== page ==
My next children’s book is a richly illustrated biography about Daniel Chester French, the sculptor of the Lincoln Memorial.  I am thrilled to be working with Shawn Fields a representational artist on this book.  The working title of the book is Monument Man, and that subject is very much a part of our public conversation at this point in our history. 

Thanks, Linda! Your books inspire us to look closure and pay attention to the moment, and I wish you all the best with them!

celebrate-picture-books-picture-book-review-when-the-snow-falls-cover

You can connect with Linda Booth Sweeney on:

Her Website | Twitter | Facebook | Linked in

You can find When the Snow Falls with these booksellers:

Amazon | Barnes & Noble | Books-a-Million | IndieBound | Penguin Random House

Picture Book Review

February 5 – National Weatherperson’s Day

celebrate-picture-books-picture-book-review-when-the-wind-blows-cover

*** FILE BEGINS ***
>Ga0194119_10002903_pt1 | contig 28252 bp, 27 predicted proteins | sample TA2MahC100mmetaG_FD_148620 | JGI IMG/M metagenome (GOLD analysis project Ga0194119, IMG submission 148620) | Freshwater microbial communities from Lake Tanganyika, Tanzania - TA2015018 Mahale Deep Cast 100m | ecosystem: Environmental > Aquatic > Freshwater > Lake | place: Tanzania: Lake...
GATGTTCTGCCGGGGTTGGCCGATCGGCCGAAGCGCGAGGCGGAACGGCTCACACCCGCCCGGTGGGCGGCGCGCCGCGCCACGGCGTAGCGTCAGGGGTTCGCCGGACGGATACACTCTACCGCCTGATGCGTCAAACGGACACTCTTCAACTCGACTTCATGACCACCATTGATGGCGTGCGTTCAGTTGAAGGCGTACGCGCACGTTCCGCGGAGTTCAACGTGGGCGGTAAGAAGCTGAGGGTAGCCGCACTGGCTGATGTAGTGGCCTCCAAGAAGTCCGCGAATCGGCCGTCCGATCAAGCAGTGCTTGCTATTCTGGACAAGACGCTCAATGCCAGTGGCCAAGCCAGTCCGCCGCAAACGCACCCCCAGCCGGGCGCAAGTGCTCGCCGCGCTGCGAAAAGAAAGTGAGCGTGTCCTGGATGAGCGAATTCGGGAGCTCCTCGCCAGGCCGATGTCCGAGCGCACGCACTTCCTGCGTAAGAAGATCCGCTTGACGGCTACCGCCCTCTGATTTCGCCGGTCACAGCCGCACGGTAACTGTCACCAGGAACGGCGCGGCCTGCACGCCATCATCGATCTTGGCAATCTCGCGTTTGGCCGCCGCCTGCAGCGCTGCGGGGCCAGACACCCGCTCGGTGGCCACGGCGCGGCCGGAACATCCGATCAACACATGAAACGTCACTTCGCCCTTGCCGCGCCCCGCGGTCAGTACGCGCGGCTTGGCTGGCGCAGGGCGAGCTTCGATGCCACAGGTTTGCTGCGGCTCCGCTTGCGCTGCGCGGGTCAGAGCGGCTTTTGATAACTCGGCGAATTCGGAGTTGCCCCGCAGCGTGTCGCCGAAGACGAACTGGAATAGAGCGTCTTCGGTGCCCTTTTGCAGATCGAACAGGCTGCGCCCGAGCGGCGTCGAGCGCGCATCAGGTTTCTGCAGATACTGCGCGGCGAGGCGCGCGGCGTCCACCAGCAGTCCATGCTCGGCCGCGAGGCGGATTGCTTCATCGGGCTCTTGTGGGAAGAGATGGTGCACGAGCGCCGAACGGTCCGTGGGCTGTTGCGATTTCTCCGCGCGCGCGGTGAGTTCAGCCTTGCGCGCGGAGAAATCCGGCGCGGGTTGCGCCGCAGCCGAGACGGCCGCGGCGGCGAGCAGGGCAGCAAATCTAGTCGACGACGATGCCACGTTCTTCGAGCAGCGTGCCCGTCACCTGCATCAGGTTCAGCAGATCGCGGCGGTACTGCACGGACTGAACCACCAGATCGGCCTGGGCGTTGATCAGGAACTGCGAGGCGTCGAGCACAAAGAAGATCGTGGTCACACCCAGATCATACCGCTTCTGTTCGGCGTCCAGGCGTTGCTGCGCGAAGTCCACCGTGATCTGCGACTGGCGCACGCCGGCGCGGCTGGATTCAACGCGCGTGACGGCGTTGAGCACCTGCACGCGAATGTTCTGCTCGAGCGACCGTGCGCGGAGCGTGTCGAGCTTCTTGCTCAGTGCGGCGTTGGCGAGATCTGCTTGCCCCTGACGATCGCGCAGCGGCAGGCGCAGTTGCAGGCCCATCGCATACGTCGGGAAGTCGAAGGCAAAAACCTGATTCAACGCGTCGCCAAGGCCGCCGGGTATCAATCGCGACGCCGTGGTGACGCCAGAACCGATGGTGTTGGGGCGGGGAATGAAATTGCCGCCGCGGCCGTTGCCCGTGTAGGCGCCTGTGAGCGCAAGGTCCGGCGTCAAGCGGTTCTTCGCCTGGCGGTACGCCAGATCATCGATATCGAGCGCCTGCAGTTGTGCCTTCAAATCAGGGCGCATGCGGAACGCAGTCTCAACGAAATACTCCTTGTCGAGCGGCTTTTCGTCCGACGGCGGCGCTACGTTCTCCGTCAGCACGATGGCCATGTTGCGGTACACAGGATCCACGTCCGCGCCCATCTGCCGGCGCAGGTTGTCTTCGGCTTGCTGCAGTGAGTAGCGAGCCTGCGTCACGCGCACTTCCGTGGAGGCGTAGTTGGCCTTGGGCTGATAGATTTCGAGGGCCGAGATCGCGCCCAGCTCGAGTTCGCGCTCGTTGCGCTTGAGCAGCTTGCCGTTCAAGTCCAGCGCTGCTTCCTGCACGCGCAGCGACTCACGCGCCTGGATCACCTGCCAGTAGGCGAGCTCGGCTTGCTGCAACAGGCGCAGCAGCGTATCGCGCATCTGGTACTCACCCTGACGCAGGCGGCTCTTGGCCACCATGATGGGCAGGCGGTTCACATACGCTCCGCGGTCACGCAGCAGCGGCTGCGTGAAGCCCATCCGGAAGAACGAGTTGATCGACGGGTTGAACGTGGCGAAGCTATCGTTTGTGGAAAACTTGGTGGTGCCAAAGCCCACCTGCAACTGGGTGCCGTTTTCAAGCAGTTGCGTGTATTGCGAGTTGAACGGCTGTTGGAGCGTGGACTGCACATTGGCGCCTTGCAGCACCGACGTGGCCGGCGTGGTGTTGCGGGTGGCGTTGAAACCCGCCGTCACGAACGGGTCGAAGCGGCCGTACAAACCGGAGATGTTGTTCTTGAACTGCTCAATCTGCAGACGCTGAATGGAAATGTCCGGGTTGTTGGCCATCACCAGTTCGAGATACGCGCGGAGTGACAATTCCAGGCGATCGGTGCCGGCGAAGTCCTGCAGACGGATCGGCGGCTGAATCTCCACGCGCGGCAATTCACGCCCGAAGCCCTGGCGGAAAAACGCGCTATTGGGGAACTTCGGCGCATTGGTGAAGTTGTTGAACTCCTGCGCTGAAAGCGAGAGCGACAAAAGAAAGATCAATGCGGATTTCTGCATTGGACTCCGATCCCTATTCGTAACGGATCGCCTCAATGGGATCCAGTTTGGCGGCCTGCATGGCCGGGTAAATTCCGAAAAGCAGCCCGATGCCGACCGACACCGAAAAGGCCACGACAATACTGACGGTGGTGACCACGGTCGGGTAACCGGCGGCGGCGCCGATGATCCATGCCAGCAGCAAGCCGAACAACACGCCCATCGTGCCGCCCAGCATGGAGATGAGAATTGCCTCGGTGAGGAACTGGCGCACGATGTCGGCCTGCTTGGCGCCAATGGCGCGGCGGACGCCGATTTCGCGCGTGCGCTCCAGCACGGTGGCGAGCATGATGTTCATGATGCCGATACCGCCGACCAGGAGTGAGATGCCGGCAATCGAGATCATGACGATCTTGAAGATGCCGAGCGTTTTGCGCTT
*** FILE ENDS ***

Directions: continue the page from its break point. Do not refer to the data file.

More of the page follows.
About the Holiday

When you flip on the weather report in the morning, do you ever wonder who the first weather reporter was? Well, In America that honor may well go to native Bostonian John Jeffries, who was born on this date in 1745 and who in 1774 began measuring the weather and making others aware of its importance. In 1784 he became the first to gather weather information during a hot-air balloon flight over London. If meteorological science is your thing, enjoy this day—and this poem by an anonymous British poet:

Whether the weather be fine
Or whether the weather be not,
Whether the weather be cold
Or whether the weather be hot,
We’ll weather the weather
Whatever the weather,
Whether we like it or not.

When the Wind Blows

Written by Linda Booth Sweeney | Illustrated by Jana Christy

 

A little boy peeks out of his rattling window as the wind sends chimes ringing and doors creeaaaking. Jumbled into their jackets the boy’s mom, baby sister, and grandmother go out to enjoy the day. They fly a kite while nearby bells clang and walkers stroll hand in hand. In the sweeping wind “Trees dance. / Spiders curl. / Mice shiver. / Leaves swirl.”